Is It the Music or the Massage?
By Sally James
Studies consider why alternative therapies such as massage, yoga, and acupuncture work.
There you are, lying on a massage table as the strong fingers of a professional massage therapist work out the kinks and knots in your back. Soothing music plays in the background, and the calming fragrance of lavender perfumes the air. An hour later, you sit up — and you're convinced that your sore back feels a lot better.
But what made it feel better? The massage? Talking to the massage therapist? The lavender scent? The quiet music? Or how these things combined to relax you?
As interest in alternative therapies such as massage, yoga, and acupuncture grows, scientists are designing studies to answer questions like these — and test the effectiveness of these therapies. Among the researchers are Dan Cherkin, PhD, and Karen Sherman, PhD, MPH, with Group Health Research Institute. They study complementary and alternative medicine, which includes massage and acupuncture. Their studies have found that massage, acupuncture, and yoga may help some conditions, such as low back pain and anxiety. What's less clear is how or why these therapies work.
One of their recent studies demonstrated that people with anxiety disorders were less anxious following a series of massage treatments, but that similar benefits occurred from lying on a massage table with warm towels and pillows, or from listening to relaxing music — without any accompanying massage. Sherman explains that this result does not discount a benefit from the massage; it just shows there is also benefit from asking people to relax on their own.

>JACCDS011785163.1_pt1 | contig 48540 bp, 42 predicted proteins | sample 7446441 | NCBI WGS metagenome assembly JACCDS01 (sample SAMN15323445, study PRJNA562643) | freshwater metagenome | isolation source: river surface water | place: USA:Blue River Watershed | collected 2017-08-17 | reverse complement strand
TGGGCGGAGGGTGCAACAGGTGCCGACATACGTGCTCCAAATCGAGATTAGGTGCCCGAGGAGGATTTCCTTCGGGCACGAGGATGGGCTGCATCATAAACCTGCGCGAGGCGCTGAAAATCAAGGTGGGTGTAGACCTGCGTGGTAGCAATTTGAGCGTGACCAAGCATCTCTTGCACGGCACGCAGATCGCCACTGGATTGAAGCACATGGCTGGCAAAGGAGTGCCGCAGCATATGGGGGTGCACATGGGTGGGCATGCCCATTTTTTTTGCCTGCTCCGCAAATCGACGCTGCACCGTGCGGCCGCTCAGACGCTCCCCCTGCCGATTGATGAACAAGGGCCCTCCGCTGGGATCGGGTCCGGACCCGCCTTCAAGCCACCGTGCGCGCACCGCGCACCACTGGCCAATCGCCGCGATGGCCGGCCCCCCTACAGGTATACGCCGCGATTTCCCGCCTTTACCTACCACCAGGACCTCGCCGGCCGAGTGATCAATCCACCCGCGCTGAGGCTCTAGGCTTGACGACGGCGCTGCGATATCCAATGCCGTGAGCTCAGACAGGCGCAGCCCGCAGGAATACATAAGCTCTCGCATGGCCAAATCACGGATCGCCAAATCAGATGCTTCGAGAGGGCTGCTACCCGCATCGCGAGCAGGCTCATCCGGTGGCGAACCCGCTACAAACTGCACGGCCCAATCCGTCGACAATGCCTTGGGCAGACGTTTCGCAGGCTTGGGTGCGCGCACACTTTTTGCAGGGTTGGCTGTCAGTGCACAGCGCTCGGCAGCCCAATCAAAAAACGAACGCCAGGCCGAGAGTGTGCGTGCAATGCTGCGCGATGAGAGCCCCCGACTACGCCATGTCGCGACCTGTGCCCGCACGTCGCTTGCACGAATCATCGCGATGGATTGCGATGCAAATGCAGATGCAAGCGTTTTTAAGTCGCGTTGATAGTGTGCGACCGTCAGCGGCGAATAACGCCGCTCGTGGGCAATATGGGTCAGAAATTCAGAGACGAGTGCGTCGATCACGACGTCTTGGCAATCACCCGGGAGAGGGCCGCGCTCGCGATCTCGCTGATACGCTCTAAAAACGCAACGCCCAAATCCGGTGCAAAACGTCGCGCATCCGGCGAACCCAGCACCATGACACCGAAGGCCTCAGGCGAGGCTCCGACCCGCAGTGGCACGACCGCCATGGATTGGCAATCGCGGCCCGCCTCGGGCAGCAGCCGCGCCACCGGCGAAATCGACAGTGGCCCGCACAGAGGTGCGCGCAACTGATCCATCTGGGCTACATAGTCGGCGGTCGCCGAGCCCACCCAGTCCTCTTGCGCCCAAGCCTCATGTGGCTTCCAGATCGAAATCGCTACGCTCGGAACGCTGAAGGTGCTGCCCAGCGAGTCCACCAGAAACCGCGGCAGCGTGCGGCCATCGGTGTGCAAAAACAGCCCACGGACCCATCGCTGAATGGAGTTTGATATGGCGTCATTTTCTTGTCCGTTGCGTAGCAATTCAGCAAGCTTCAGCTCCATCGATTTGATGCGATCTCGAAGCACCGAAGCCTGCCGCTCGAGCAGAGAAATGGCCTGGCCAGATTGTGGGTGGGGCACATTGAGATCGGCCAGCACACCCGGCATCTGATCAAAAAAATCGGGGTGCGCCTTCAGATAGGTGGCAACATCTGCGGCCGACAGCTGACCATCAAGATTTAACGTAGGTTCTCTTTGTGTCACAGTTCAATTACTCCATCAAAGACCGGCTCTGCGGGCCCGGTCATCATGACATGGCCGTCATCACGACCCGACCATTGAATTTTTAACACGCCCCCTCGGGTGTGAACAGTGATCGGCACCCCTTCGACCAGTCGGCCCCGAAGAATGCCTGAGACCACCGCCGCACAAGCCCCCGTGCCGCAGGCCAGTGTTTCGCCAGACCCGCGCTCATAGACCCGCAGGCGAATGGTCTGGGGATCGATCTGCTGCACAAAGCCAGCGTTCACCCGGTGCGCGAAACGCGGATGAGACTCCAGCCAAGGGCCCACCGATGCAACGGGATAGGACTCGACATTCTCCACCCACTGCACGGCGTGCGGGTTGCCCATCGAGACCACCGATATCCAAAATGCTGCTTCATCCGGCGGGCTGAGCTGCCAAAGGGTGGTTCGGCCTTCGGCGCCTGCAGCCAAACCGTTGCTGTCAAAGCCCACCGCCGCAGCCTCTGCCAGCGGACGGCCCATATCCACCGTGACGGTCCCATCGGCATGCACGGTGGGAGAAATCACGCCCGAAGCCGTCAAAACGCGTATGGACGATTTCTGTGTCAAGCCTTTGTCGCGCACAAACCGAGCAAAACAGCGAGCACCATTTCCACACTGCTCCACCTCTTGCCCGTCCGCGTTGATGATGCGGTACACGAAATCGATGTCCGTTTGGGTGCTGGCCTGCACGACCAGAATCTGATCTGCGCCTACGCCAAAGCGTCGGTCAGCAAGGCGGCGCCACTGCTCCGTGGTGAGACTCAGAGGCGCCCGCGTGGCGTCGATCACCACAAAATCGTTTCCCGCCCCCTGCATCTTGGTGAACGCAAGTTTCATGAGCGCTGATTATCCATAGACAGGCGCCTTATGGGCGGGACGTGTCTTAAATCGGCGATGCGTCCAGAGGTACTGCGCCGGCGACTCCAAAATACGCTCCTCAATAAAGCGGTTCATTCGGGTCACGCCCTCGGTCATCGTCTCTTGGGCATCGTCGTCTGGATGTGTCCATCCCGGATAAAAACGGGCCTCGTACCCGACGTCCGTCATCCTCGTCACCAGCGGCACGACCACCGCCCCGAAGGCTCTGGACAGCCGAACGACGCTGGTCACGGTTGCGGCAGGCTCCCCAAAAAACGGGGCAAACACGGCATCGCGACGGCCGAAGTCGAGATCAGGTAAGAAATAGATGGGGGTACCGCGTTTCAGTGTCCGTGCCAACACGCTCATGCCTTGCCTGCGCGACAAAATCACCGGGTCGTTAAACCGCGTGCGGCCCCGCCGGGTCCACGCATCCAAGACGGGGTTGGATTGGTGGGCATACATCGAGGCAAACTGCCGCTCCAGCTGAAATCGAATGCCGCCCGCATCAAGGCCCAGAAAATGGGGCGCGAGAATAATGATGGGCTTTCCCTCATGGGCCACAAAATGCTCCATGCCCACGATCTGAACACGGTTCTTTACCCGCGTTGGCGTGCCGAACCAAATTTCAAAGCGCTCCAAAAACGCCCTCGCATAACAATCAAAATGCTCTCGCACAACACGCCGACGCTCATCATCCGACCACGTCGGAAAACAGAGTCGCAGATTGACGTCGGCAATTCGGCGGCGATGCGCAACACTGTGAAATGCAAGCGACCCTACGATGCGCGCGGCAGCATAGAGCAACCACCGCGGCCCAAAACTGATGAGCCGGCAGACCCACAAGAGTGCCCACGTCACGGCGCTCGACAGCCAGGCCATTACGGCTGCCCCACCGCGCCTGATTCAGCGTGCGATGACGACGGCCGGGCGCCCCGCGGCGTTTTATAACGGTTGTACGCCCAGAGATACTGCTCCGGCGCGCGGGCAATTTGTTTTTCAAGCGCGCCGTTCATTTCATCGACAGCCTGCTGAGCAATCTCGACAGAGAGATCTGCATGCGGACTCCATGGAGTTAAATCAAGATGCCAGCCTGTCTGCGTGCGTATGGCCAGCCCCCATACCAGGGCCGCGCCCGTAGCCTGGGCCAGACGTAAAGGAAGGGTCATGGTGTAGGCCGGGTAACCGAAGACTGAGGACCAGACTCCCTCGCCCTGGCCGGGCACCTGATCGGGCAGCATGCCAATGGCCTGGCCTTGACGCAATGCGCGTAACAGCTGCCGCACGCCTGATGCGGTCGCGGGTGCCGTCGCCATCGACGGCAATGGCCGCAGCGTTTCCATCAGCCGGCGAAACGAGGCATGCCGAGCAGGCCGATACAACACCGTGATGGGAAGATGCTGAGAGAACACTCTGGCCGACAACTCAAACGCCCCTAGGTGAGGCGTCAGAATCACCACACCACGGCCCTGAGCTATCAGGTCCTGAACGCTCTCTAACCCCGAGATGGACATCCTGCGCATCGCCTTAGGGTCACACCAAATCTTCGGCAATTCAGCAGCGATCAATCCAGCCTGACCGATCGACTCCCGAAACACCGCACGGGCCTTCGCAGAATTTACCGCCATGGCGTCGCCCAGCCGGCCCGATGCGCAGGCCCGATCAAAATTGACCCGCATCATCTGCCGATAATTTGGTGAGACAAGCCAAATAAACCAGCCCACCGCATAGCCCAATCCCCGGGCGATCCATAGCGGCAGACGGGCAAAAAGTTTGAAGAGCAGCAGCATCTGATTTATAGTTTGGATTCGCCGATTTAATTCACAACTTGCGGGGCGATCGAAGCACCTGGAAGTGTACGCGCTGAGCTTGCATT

"It is hard to separate the touch from the environment," she explains, but that's what researchers are attempting to do. In this case, patients who received any style of therapy in the study were getting more than one sensory input: music and soft light, and some also got either warm towels or the touch of the massage therapist.
Teasing out the answers. Cherkin points out that surroundings can also affect how patients perceive and respond to more traditional medical treatments, such as a drug. But while drug trials can compare the real drug with a placebo, no identical comparison groups are available for studies of physical therapies such as massage. Even so, Sherman and Cherkin are finding ways to overcome these challenges. For instance, in a recent study on back pain, they compared the results of acupuncture therapy — with slender needles inserted into specific body locations — to simulated acupuncture therapy where the skin was touched but not penetrated. Patients in both groups reported less low-back pain.
"It has become clear that there is no one therapy that works for everybody with back pain," Cherkin says. The public often wants a simple yes or no, when the truth is that different therapies work for different people at different times, he says. "Through research, we're trying to identify which approaches provide the most value to the most people and under what circumstances."